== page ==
- declining working cash,
                        - declining net worth
                        - increasing debt to equity
                        - less interested lenders

                        To top it off, a cash basis tax payer is going to use some of that declining working cash to pay income and self employment taxes deferred from prior crop years.

                        Been there- done that.
                        Last edited by jabber1; 05-06-2015, 10:55 PM.
                        “Democracy is the worst form of government, -------------------------------except for all the others.”

                        ― Winston S. Churchill

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                        • Jab, you got an election coming up next year, you'll be seeing alot of pork being thrown the farmers way to garners votes.One thing that concerns me is these "vulture capitalists" that have been accumulating farmland and holding it in there portfolios, will they let farmland valuations cave and dump there holdings? or will they still demand lofty payment and still some suckers will give them what they want on the premise these farm gate prices that are borderline profitable/loss , thinking that they will eventually turn around ,thus solidifying there capabilities of securing large land tracts to farm? Around here there some guys that have paid the big bucks for rent have walked away from there leases, guess they can't pay for that new green POS iron they all tout.My guess is this all comes tumbling down just as soon as Janet Yellow and her merry gang of thieves dare to decide to raise rates.Its very gloomy out there in farmville.My only saving salvo is the USless currency stays strong vs my loonie hoping oil prices soften from here on out. That's pretty sad when one hopes for a scenario like that to pencil in a profit, hence that's why I have a good part of next years crop already booked to deliver. I remember 7.00 beans and 2.50 corn all too well and homie don't wanna play that game anymore.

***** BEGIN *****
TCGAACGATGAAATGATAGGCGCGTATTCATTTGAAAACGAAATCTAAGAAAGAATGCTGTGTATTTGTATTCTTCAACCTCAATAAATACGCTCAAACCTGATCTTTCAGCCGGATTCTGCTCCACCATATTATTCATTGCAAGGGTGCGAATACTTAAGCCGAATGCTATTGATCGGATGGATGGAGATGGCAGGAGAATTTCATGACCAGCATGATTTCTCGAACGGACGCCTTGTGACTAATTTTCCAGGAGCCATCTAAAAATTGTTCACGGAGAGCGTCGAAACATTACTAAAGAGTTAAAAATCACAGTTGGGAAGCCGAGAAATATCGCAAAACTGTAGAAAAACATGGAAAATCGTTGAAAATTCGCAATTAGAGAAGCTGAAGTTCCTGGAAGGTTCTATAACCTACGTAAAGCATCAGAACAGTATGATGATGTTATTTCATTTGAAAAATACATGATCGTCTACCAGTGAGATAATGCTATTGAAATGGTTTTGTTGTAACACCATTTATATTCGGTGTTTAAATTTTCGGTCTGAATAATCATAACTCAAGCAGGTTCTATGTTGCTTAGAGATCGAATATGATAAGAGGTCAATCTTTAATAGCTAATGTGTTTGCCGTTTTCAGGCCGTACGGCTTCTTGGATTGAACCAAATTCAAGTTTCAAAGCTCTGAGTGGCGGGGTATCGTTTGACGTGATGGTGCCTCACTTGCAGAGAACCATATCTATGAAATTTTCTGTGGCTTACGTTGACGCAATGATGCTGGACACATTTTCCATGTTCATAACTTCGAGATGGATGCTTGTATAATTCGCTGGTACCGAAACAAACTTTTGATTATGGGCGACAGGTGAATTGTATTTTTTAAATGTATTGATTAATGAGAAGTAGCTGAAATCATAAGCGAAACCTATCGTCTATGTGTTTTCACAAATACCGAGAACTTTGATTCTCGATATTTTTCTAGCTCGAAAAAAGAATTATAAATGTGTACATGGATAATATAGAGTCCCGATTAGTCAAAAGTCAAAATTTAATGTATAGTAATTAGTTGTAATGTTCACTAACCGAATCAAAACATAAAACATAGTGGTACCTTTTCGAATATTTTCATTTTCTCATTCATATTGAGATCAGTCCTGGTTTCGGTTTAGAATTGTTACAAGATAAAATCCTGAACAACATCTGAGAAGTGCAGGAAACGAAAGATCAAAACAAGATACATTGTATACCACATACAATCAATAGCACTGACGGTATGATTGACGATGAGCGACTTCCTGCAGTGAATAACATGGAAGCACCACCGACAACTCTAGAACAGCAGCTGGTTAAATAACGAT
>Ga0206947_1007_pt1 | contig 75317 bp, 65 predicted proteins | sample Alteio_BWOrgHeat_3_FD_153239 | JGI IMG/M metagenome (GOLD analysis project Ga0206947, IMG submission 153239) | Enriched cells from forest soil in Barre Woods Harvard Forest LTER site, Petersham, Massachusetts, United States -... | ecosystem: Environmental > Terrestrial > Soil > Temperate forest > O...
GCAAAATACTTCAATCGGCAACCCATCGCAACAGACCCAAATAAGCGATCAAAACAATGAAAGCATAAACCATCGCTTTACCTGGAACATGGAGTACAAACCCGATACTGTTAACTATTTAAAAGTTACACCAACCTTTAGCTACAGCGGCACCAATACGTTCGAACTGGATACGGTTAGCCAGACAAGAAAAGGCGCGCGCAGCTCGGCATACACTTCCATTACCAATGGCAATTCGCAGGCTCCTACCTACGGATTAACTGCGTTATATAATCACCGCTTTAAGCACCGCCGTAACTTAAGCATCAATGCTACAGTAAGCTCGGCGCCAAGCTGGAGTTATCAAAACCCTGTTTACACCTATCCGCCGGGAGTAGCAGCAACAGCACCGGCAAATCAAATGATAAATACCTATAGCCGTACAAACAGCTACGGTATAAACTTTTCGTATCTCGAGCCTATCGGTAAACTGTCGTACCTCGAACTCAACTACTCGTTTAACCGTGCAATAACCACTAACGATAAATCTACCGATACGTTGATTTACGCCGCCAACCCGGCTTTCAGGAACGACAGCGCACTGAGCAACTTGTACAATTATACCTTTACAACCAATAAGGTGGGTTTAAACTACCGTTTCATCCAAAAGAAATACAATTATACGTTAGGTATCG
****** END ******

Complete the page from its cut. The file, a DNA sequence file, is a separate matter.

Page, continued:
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                          • Tom....lmao..next year's crop. At the current state of affairs, I'm guessing there won't be a functioning economy, we'll be in total anarchy, or Jesus will have already returned before you can make delivery.